A Yellowstone wolf (Courtesy NPS/Jacob W. Frank)
An environmental nonprofit focused on preserving wolf populations in the northern Rockies is suing Montana Fish Wildlife and Parks as part of a public records dispute, the organization said.
Attorneys for Wolves of the Rockies wrote in a complaint filed in Lewis and Clark County last week that FWP has failed to respond to a series of six records requests filed between August of last year and January 2022, each seeking different information but generally focusing on the development of new wolf hunting regulations following legislation passed in the 2021 session. FWP typically does not comment on pending litigation.
The suit alleges that FWP’s lack of prompt response to the requests represents a violation of the constitutional right to know, and it asks for the court to compel the wildlife regulator to “expeditiously” respond to the requests.
According to the suit, Marc Cooke, the organization’s president, first sent a records request to FWP last August seeking communication and notes between a pair of game wardens that involve Dalton Thomas Tamcke and Justin Peterson, two men who were cited for illegally shooting gray wolves from a helicopter on private land near Wisdom last March. FWP did not respond or provide an estimate of costs, the suit says.
The same is allegedly true, the suit says, for another request from Wolves of the Rockies sent last September for FWP commission meeting agendas, proposals and other information dating back to 2008, as it is for a request sent later that month seeking communications between commissioners related to the adoption of new rules expanding the means of hunting and trapping wolves.
And, “in an effort to obtain information related to the 2021 harvest,” WOTR sought completed copies of wolf harvest registration forms from the 2021 hunting season — again, according to the suit, with no response from the agency. FWP and WOTR were in brief contact about the timeline to receive the responsive information related to these requests at the end of last year, but the documents still did not materialize, attorneys for Wolves of the Rockies wrote.2022 March FOIA Litagation MTFWP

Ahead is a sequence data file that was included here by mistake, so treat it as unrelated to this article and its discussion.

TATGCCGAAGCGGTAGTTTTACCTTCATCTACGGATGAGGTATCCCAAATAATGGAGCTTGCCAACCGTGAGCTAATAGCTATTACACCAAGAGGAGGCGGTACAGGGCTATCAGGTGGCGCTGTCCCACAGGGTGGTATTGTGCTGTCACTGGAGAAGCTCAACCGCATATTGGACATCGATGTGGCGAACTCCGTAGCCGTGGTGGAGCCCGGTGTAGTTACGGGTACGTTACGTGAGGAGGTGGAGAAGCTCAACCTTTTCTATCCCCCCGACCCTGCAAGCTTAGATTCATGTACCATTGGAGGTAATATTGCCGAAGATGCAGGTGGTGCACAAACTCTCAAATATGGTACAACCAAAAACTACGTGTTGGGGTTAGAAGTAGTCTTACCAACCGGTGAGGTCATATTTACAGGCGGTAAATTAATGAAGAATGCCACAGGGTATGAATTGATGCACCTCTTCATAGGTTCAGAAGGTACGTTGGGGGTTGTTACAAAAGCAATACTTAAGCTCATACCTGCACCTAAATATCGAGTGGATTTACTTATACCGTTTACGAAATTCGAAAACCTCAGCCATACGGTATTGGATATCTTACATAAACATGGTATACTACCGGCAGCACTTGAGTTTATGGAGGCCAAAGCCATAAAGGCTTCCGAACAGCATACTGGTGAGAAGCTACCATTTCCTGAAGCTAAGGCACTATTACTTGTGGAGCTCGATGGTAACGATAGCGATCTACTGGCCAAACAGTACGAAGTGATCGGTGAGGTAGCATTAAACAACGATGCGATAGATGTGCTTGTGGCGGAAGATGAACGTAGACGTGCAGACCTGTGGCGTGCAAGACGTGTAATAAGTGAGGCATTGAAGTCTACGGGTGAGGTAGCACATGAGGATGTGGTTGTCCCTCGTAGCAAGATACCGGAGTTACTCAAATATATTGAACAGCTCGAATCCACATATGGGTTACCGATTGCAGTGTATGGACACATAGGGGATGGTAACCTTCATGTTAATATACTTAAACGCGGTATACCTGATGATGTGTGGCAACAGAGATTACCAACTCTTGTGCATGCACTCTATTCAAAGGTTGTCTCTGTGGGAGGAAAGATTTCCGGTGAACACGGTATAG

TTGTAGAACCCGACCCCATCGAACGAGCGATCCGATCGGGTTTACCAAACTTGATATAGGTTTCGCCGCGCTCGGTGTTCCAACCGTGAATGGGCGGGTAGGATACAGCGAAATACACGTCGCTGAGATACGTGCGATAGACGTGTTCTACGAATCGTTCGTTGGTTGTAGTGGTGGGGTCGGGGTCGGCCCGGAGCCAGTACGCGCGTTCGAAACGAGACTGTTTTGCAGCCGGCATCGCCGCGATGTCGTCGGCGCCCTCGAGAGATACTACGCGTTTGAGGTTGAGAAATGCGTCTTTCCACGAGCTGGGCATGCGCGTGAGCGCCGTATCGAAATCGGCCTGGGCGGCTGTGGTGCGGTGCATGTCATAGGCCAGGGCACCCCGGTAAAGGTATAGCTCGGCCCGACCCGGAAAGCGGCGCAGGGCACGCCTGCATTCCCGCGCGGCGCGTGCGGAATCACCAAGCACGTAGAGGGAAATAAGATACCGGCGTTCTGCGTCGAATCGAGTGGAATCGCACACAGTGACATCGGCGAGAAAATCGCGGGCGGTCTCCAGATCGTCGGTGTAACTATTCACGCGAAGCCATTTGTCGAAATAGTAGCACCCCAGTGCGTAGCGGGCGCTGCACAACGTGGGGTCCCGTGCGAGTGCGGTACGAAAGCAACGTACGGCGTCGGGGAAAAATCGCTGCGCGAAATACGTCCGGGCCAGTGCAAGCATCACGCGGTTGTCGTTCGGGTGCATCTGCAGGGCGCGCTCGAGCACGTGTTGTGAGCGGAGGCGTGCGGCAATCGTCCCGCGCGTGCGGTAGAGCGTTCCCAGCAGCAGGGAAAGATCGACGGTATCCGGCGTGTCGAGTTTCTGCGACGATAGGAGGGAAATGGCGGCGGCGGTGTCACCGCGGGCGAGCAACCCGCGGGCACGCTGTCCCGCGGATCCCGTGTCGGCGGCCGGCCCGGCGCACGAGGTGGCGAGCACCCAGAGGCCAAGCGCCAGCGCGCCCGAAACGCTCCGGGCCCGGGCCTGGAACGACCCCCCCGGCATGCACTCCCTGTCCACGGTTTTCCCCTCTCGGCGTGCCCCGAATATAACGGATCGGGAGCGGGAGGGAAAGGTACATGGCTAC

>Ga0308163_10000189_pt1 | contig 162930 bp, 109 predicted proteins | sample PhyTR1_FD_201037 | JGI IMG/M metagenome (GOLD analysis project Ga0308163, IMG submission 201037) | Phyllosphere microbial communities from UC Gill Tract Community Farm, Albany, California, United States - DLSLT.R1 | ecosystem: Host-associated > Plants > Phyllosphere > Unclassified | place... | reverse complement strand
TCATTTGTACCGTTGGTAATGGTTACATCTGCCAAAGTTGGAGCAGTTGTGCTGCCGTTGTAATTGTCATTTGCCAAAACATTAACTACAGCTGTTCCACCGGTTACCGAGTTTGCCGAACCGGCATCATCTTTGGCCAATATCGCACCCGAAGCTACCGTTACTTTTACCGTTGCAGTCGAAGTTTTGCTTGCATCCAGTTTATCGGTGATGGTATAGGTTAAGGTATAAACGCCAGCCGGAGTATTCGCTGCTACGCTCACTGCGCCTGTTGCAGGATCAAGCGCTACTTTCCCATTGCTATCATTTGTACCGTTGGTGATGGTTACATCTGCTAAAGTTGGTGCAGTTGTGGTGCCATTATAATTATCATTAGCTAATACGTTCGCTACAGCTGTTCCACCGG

In January, the organization sent two additional public records requests: one for the names of individuals who had donated to predator control efforts in Montana, and another for records related to any violations of hunting regs by Swan Mountain Outfitters, which was founded by FWP Commissioner Pat Tabor, an appointee of Republican Gov. Greg Gianforte. Tabor was grilled about citations he received while working as an outfitter during his nomination hearing last year but countered that the citations were dismissed before going to court. WOTR contends that FWP never responded to the requests and never provided a reason why.
The lawsuit is the second at least partially related to the adoption of the new wolf hunting regulations last year. The Montana Fish and Wildlife Commission adopted new rules prompted by GOP-backed bills passed in the 2021 session calling for a more aggressive approach to reducing predator populations in the state, allowing for night hunting on private land, expanding the trapping season and more. Wolves of the Rockies and Trap Free Montana sued FWP last December, alleging that certain changes enshrined in rule were made without proper public participation. Environmental groups in general have attacked the new rules as part of a “war on wolves” across the West and have called for renewed federal protections in the northern Rockies. The suit is ongoing.
The new regulations, which included the removal of restrictive quotas for wolf in management units near Yellowstone National Park, did lead to a precipitous decline in the population of so-called “Yellowstone wolves.” However, the amount of wolves killed statewide in the 2021 season — 273 — is actually lower than the record number killed in 2020, or the numbers killed in the 2019 and 2018 seasons.
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